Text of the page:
Some of the guards, the lieutenants, had desks. Others patrolled designated areas. If one of his people wanted to slack off, they'd best be smart enough not to get caught! Stupidity was no excuse for anything.

There were three lieutenants. One of them sat in a control room watching monitors. cameras covered every corner of space outside the stadium. Within six months, they'd cover all interior areas as well, including the guard stations. The control room also. A few inside cameras were already near the main entrance.

Romeo utilized four levels of personnel to ensure security at the stadium.

First was the stadium's private force, individuals like Ed McGunn, most of them ex-military, who made a permanent presence protecting the area around-the-clock, including the off-season. Rick trained and briefed them himself. They were the core of his team. Because he'd selected them, he had great faith in these people. In his mind, they were an elite military unit. All were expected to adapt to any situation.

During games and special events, three other layers were added to the core.

1.) Off-duty cops picking up extra money by working for Rick part-time. They had experience here as part of Rick's team. They knew his expectations.

2.) On-duty police provided by the city. The reality of any municipal police force was that it worked for property. Protecting the largest investments in the city, and the most powerful, most necessary individuals, were its highest priority. It was the very reason for its existence. All else was window dressing. If the squeaky wheel gets the grease; if a mayor is maintained in power by such wheels, then police were assigned accordingly. This was the way of the world.

3.) These layers of professionals were supplemented by an army of rent-a-cops.

During games, Rick used his own force as a floating reserve, keeping them back from entrances and refreshment points, sending them in force to any quick trouble areas. Most often, to subdue and remove drunk fans or group of fans. A lock-up in the bowels of the stadium could hold scores of miscreants. The stadium company pressed charges against those who destroyed stadium property or in any way disrupted the game. Or detracted, through violence-- like fistfights-- from a harmonious fan experience.

The on-duty police at games were a reserve behind the reserve. If there was real trouble, truly strong force required, then those with the greatest authority to use force-- the most leeway at head-busting-- were brought into play.

Rick Romeo feared that one of those occasions might shortly arrive.

The police department's Gang Squad continually surfed the Net looking for word of upcoming activities. Twitter, Facebook, and the like: the Gang Squad knew most of the local players. Lately they'd picked up rumors of an upcoming demonstration at the stadium. They passed this information on to Rick Romeo and his boys.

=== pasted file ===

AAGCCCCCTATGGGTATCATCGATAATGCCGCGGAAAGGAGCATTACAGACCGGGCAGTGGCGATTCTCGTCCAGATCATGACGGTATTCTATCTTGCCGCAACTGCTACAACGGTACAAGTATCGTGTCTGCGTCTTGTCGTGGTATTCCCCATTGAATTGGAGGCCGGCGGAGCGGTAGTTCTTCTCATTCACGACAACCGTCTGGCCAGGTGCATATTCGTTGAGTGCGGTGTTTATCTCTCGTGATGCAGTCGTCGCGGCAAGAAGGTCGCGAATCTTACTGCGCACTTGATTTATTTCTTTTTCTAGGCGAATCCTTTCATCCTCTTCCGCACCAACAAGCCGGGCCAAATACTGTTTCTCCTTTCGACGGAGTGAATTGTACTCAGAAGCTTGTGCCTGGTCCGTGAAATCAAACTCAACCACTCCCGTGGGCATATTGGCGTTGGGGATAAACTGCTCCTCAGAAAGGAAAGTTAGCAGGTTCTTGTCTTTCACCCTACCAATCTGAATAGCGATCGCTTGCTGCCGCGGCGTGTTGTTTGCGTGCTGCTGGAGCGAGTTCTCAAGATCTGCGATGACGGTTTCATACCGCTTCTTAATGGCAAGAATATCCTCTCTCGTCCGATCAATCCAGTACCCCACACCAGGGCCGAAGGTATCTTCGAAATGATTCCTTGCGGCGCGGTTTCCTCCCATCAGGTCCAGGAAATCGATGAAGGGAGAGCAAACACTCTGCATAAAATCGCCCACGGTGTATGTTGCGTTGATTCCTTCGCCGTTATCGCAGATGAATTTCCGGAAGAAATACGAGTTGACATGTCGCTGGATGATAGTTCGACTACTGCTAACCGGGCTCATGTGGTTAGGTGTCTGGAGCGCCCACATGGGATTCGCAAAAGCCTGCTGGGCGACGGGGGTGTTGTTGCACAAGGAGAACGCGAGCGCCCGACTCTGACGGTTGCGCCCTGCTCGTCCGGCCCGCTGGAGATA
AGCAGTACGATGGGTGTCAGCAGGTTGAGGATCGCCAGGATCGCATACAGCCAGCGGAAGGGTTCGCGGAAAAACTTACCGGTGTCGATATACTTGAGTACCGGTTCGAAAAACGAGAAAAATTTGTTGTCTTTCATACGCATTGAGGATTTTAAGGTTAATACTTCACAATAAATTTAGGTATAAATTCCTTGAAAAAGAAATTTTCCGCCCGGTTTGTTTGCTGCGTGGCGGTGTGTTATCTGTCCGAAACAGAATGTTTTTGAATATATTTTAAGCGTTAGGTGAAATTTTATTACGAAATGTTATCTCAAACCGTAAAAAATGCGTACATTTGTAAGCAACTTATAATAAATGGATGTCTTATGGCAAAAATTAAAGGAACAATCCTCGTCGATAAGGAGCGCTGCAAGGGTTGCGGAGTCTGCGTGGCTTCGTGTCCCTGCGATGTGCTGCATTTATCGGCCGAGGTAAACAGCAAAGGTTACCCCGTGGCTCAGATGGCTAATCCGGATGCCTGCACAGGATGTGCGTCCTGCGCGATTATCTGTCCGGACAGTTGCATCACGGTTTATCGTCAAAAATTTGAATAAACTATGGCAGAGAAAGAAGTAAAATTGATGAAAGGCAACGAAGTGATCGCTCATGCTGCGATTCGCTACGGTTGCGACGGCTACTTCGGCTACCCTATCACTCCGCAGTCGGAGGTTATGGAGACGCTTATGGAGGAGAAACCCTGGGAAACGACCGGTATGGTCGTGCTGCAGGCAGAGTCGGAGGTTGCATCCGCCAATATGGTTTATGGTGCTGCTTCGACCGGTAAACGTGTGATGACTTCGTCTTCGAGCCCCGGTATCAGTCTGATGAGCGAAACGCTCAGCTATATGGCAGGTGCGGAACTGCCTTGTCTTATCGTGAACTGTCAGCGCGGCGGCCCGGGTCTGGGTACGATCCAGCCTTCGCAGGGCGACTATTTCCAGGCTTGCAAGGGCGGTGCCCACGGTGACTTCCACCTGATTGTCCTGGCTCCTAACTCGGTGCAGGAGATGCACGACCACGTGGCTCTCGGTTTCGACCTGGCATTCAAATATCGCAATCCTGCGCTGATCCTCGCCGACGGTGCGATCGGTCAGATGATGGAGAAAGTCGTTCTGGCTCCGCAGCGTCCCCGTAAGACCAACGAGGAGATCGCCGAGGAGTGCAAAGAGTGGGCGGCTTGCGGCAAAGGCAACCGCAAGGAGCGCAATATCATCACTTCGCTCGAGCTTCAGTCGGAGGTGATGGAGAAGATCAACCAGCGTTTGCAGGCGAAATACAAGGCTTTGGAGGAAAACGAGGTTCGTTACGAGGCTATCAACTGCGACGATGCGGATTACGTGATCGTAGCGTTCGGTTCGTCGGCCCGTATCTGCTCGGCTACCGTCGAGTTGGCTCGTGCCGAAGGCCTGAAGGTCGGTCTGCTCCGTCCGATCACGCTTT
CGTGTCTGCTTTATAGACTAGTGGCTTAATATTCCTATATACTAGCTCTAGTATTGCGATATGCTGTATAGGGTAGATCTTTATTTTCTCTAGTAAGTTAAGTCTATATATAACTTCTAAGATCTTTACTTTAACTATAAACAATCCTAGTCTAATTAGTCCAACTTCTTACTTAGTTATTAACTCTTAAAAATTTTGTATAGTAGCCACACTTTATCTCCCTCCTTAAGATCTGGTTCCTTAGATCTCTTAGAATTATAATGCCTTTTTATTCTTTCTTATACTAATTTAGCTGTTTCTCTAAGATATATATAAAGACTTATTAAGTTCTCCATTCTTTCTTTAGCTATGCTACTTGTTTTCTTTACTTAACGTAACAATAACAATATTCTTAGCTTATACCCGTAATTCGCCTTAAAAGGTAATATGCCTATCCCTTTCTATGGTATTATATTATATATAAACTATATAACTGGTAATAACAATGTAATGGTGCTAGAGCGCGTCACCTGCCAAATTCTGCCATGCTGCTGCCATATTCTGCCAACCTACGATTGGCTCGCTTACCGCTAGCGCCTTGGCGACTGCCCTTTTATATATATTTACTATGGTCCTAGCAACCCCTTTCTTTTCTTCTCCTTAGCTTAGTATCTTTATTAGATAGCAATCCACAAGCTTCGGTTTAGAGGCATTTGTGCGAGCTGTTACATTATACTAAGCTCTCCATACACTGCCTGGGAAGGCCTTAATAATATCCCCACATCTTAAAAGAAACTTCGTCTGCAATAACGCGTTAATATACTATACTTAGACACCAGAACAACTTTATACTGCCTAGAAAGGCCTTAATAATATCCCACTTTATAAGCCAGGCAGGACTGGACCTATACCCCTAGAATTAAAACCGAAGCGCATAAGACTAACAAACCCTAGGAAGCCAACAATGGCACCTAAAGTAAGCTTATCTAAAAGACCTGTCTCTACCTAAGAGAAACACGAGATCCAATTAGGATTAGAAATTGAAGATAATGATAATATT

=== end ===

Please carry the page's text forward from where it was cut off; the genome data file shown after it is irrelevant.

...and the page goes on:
They'd given Rick no date. He made his own guess about when the protest would take place: Fan Appreciation Day, two days after the big game against the Laser and his champions, when a great deal of media would be present at the stadium, for the usual meaningless kind of filler story loved by TV, radio, and newspapers alike. Hell, put Bobo anywhere publicly and the media would be there, like sharks reacting to a thrown piece of meat.

Protesting on game day would be insanity, unless you wished to provoke 60,000 drunked-up fanatic football fans. Then even Rick's layers of security couldn't save the dissidents. If they wanted to save them.

No, on Fan Appreciation Day, held on a weekday when many people were working, there'd be a more modest number of fans stopping by. Most of those would be families. Kids, retirees-- and media.

Rick had an idea about the instigator of the demonstration, indirectly or directly: Lara Vox. She was trouble. Her voice stirred up people. She liked to say provocative things, to get the tired and distracted masses thinking. She'd gotten Rick thinking! He'd listened to her show a few times, in part because he was able to match a face with that spectacular voice. Her performance at the press conference had provoked his curiosity.

Trouble, trouble, trouble. She could stir up anybody. The body of troublemakers who were already out there in this city, looking for excuses and opportunity, were putty for that voice. Silly putty. If he were still on the force he'd call her in for questioning.

"If this protest is for real," McGunn said, "I say we bust heads if they try anything."

"If it comes to that," Rick said. "We're a step ahead of them, and we'll stay a step ahead."

"Chaos versus order," McGunn said, putting a couple sticks of chewing gum into his mouth. "That's the tension throughout the society. Now more than ever. The stadium is an island, a bulwark in an ocean of disorder, one of a couple that keep the city operating. Patches of Bondo and new paint on a rusted-out car body. We're surrounded by hordes of poor and homeless people. We see them every day, some of them anyway, Sheila and company. Beggars. Pigeons we chase away. Add to the mix the armies of anarchists on the west side. We're here to keep the barbarians away from the gates."